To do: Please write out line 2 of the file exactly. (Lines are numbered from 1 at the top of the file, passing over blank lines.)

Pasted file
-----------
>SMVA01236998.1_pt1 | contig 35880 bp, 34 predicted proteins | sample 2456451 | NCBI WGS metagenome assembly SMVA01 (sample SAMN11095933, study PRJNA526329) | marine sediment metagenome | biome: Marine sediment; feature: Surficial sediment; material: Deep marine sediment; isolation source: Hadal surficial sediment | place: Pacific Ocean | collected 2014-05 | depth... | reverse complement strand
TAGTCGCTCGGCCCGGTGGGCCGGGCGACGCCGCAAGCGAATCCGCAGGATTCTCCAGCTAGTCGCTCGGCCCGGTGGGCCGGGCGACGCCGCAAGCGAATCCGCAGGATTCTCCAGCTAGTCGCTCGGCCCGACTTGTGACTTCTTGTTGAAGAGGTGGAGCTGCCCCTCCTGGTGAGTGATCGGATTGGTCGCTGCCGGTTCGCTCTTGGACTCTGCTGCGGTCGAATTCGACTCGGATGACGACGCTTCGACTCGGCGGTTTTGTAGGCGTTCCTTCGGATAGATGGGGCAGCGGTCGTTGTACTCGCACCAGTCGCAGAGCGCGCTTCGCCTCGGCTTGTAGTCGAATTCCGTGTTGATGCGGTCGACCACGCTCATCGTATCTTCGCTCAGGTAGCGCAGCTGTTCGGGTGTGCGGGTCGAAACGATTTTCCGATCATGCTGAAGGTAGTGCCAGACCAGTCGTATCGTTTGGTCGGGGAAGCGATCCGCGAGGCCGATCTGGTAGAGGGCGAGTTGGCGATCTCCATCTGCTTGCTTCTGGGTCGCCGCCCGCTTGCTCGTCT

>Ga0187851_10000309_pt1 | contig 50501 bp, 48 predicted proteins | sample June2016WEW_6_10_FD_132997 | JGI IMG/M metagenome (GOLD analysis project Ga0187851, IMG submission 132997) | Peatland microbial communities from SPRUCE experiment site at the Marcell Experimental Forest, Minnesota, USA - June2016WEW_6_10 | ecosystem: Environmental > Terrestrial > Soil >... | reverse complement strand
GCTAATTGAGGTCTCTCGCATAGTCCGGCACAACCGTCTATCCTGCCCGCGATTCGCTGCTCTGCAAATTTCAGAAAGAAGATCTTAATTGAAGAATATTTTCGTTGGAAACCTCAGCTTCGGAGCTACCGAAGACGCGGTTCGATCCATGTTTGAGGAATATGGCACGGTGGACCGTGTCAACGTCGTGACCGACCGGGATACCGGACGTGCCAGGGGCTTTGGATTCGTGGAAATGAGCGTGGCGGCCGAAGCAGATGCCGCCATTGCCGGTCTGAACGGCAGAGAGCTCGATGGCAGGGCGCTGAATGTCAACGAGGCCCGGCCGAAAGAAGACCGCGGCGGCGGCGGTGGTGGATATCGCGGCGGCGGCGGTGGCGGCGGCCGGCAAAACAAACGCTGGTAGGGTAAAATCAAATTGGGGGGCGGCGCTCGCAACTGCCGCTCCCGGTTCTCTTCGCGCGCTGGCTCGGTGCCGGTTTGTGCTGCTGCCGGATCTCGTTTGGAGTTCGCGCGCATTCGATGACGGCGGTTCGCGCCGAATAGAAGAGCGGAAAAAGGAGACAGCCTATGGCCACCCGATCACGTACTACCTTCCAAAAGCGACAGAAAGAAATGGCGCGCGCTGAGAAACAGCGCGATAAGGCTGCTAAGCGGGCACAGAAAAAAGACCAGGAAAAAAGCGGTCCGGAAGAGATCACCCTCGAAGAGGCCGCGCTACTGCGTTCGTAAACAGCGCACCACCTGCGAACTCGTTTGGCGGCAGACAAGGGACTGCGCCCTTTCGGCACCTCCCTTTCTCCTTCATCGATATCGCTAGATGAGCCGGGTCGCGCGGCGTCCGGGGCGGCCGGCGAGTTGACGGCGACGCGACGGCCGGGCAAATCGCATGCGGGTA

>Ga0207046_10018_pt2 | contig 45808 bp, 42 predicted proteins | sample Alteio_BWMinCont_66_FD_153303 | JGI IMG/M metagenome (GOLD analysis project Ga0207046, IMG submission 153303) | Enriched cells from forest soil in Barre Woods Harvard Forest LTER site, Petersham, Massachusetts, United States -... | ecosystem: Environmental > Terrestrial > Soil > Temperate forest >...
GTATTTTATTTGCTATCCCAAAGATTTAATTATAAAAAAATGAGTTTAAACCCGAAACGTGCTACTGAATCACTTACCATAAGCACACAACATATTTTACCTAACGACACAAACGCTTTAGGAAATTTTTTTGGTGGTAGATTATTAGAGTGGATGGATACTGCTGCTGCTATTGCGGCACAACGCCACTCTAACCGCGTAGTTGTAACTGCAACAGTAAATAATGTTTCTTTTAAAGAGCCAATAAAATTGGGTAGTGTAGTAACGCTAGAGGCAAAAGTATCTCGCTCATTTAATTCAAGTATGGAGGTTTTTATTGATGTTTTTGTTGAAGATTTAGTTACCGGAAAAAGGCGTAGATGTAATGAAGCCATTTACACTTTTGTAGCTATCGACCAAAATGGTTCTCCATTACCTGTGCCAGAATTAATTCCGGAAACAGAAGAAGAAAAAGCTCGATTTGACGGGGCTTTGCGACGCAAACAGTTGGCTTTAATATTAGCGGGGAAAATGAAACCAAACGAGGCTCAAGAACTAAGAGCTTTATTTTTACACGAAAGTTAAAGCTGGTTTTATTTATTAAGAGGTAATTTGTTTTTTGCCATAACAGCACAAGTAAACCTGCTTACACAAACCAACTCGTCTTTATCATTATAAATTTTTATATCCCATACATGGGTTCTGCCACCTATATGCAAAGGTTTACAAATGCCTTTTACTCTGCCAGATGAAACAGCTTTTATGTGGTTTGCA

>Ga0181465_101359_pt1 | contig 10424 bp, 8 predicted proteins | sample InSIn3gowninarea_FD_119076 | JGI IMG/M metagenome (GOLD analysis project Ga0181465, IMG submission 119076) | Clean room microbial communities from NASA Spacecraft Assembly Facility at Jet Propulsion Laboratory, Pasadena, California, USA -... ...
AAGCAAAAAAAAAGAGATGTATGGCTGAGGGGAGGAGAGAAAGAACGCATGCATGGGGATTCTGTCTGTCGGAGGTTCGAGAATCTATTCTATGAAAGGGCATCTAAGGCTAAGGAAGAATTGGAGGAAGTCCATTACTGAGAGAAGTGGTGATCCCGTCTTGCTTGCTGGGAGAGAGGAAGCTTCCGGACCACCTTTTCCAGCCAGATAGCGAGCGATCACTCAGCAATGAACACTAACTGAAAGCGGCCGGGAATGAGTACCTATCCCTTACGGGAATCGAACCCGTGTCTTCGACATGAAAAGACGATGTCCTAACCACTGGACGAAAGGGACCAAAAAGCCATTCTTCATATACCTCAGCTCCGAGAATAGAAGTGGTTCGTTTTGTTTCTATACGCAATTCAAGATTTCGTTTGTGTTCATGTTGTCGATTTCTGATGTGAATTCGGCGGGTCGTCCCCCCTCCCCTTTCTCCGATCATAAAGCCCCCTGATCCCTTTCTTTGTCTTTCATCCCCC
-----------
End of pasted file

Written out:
TAGTCGCTCGGCCCGGTGGGCCGGGCGACGCCGCAAGCGAATCCGCAGGATTCTCCAGCTAGTCGCTCGGCCCGGTGGGCCGGGCGACGCCGCAAGCGAATCCGCAGGATTCTCCAGCTAGTCGCTCGGCCCGACTTGTGACTTCTTGTTGAAGAGGTGGAGCTGCCCCTCCTGGTGAGTGATCGGATTGGTCGCTGCCGGTTCGCTCTTGGACTCTGCTGCGGTCGAATTCGACTCGGATGACGACGCTTCGACTCGGCGGTTTTGTAGGCGTTCCTTCGGATAGATGGGGCAGCGGTCGTTGTACTCGCACCAGTCGCAGAGCGCGCTTCGCCTCGGCTTGTAGTCGAATTCCGTGTTGATGCGGTCGACCACGCTCATCGTATCTTCGCTCAGGTAGCGCAGCTGTTCGGGTGTGCGGGTCGAAACGATTTTCCGATCATGCTGAAGGTAGTGCCAGACCAGTCGTATCGTTTGGTCGGGGAAGCGATCCGCGAGGCCGATCTGGTAGAGGGCGAGTTGGCGATCTCCATCTGCTTGCTTCTGGGTCGCCGCCCGCTTGCTCGTCT